Transmissions Compared: Which Is Best To Maximize MPG? Page 2

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porsche pdk main630 01

porsche pdk main630 01

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Dual-clutch transmission (DCT)

First developed by Audi, dual-clutch automatics are now used by virtually every carmaker. One clutch operates the odd gearsets, the other the even gears. When the car or driver selects another gear, clutch engagement is switched instantly from one to the other. Drive is maintained, so it's quicker and smoother than a single-clutch unit.

Because drive is never interrupted, they can be almost as economical--sometimes more so--than a traditional manual or automatic. Less energy is wasted in moving from one gear to another, and as cars with DCTs often come with gearshift paddles, the eco-minded driver can select their own gears to improve economy.

DCTs are expensive though--picking the DSG option on a Volkswagen Jetta TDI adds $1,100 to the price, and gas mileage is identical--so you'd have to be choosing DSG for a reason other than saving money on gas.

Continuously-variable transmission (CVT)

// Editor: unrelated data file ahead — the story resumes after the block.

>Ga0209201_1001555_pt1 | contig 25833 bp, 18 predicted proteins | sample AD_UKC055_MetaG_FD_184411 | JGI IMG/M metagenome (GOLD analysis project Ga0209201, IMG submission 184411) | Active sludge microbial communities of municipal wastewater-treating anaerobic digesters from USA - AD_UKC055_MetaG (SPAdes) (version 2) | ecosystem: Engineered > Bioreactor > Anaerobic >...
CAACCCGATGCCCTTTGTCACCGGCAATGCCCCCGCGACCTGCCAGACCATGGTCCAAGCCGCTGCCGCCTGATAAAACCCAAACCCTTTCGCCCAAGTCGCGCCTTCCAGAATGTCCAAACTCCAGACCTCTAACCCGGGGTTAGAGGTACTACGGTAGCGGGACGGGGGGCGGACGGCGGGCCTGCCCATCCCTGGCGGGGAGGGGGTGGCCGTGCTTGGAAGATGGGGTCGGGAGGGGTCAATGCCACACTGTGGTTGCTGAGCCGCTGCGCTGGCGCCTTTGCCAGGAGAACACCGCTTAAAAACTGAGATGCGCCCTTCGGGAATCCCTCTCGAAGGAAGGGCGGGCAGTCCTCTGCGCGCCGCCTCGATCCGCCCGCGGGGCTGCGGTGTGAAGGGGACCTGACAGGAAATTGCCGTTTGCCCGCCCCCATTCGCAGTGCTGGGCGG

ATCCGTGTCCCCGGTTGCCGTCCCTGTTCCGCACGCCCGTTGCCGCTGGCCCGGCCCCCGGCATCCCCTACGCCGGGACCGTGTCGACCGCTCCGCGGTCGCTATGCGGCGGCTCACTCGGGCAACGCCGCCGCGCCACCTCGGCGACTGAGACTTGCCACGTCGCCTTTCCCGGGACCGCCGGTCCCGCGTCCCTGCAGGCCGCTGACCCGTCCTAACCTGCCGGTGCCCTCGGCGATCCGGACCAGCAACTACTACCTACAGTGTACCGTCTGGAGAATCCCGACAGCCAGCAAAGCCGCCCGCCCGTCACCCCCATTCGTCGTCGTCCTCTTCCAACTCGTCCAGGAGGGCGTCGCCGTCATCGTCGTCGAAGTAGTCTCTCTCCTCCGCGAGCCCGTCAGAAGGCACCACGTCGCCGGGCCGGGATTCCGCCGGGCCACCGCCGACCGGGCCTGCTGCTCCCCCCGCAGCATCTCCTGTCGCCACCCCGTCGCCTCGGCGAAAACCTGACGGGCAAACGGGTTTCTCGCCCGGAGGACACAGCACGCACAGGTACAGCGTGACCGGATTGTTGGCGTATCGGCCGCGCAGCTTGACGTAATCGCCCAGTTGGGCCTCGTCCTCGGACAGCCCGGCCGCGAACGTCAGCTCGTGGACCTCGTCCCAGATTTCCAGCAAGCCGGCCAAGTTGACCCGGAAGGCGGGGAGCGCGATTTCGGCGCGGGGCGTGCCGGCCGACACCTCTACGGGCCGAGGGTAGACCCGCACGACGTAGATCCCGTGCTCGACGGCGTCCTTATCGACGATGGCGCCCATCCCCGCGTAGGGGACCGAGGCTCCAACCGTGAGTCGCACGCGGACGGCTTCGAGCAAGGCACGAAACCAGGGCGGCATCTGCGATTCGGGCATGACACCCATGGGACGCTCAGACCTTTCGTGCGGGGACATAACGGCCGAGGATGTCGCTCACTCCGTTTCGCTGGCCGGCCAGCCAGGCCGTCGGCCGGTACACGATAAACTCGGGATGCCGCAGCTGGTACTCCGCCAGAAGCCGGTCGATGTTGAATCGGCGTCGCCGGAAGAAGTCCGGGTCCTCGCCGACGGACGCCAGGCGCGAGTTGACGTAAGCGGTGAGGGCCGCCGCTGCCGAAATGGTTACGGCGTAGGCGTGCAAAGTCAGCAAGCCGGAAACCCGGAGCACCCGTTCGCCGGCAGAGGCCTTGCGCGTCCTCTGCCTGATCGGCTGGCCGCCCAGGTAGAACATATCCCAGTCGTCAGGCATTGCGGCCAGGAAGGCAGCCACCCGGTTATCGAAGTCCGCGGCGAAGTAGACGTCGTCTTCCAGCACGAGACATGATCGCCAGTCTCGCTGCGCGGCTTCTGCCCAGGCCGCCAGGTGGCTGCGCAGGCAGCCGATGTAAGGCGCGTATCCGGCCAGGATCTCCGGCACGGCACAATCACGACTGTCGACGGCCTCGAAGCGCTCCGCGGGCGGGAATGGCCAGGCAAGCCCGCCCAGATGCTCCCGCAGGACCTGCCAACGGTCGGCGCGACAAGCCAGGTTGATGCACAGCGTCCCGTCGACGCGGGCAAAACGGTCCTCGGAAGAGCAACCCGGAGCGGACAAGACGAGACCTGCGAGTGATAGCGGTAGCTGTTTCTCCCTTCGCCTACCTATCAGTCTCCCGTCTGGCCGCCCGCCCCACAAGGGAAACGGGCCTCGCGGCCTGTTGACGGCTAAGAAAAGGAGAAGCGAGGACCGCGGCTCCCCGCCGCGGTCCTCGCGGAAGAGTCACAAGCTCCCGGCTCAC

As the name suggests, a CVT constantly varies gear ratios. This means the transmission can allow the engine to run at its most efficient speed regardless of the situation--high revs for power, low revs for economy, independent of road speed.

 

There's never any step in the power and torque being delivered, making these transmissions very smooth most of the time. At the same time, many drivers dislike the way a CVT lets engine revs rise and fall irrespective of road speed, and some carmakers even build in transmission modes with artificial steps to make them more appealing.

In terms of economy, they're potentially better than any of the others, at least in low load situations where engine revs never climb too much. A Nissan Versa 1.6-liter with CVT beats a five-speed manual equivalent by 3 mpg in combined EPA testing, at 33 mpg to 30 mpg.

Honda CVT transmission

Honda CVT transmission

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Some hybrids, particularly those from Toyota and Ford, use an "electronic CVT", that uses planetary gearsets instead of belts, to combine power between a gasoline engine and electric motor. These are even more mechanically simple, smoother, and thanks to the electric running, even more economical.

Which is best for economy?

It depends. Ultimately, the car you choose has much more bearing on the amount of gas you use than the transmission you equip it with.

Like for like, you'll usually find a manual to be more efficient than an automatic, similar to a single- or dual-clutch automatic, but not as efficient as a CVT. But some carmakers do offer torque-converter autos that beat their manual equivalent, and DCTs can also use less gas.

The best news is that you have more choice than ever, and that the efficiency of any transmission is improving all the time--but with a manual gearbox, the best way to improve economy is by starting with the "nut behind the wheel"--i.e, work on your own technique!

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